But as life returns back

to a more even keel

I can’t help this wonderment

this dreamlike existence I feel

You are gone yet you remain

and as the world lazily spins on the same

those 70’s and 80’s – a very different look

maybe just a new chapter in my new story book

As you are not really gone

I will sing your same old song

And I will die at my age and my son

will turn the next blank page

© Kait King, 2015

Do the Right Thing

do the right thing

I saw a man dragging a puppy

that didn’t want to go

And everyone else in the street didn’t want to know

“Don’t get involved!” said a nervous Mr Hay

And he crossed over the street

to walk the other way!

I saw a brother pinch his little sister

on her tiny arm

How could anyone want to do

another body harm?

“Don’t get involved!” said a spiteful Miss Melissa

She won’t play with me at school

and is meaner than her sister

I saw a man shout

and push a woman to the ground

She bowed her head and was crying

but you couldn’t hear a sound

“Don’t get involved!” said a crabby Mrs Mend

And I wondered for over a month

if that poor woman had a friend

But now I’m older and I know better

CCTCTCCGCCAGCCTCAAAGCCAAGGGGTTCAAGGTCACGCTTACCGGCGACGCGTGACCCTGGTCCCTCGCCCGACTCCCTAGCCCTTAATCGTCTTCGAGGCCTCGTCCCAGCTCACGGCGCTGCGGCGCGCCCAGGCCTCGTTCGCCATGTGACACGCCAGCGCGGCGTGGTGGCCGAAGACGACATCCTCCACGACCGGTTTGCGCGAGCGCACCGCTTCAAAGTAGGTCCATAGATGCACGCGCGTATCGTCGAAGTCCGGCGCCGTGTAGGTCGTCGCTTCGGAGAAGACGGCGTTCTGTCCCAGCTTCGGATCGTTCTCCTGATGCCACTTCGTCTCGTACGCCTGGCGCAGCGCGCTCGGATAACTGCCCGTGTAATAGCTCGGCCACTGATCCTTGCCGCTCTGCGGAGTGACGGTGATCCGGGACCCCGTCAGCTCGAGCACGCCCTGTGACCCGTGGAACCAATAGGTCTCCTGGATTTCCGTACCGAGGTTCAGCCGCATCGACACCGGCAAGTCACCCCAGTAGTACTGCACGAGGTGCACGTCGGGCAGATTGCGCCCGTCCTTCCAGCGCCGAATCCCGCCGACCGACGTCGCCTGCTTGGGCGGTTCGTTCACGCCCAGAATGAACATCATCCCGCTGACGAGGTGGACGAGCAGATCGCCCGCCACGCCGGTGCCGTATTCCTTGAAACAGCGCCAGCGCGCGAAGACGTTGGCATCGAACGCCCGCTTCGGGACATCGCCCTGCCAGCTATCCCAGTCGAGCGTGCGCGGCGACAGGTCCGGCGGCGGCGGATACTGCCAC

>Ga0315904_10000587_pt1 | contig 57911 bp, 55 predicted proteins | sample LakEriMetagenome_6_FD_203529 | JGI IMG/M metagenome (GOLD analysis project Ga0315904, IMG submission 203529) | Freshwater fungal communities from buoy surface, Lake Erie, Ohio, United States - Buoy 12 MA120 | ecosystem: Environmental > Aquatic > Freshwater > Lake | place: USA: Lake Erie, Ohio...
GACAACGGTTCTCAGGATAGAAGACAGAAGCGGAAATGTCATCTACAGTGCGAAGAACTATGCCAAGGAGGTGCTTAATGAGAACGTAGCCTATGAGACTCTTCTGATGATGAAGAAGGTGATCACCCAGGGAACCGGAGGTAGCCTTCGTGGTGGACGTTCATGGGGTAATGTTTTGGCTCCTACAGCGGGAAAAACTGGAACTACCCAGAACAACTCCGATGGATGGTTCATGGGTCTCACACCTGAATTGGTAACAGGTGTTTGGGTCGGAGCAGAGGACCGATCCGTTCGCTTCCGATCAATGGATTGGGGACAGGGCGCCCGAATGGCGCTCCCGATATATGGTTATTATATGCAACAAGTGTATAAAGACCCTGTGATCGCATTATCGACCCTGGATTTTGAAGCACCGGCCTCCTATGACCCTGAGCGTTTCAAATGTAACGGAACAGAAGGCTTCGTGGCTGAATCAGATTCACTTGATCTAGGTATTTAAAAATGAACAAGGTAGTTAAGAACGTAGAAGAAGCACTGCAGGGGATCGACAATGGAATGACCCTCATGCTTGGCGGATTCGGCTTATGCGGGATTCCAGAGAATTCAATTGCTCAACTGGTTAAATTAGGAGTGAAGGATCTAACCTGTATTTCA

I want to pass this message on

If there’s a body in need

you must always take heed

Because nobody wants to go through it

alone

© Kait King, 2015

I wish I could tell her

I wish I could tell her

While she’s trying harder

working it out

all her problems, hangups, pity and

self-doubt

And she tries too hard to achieve

because she’s lonely, angry,

she’s had no love to eat

And as far as this woman knows

it’s like a picture, no – a painting

or a movie, too slow

As far as this woman knows

it’s like fighting the fight

but not a fight that you chose

So she’s crying alone

no sleep at night

I wish I could find her

and tell her –

it will all be all right

© Kait King, 2015

The Most Important Thing

THe most important thing racoon

She married him

when she was 23

and he was 37

She thought she’d met

Prince Charming

and he thought he’d gone

to Heaven

It didn’t take long tho’

for him to change

his song

And feel like he

was imprisoned

It happened so fast,

turned life on its arse –

she fell undeniably

and beautifully pregnant

She had her baby alone

while he drank and whored

in their home

No, it hadn’t been long

he was just bored

and it was just wrong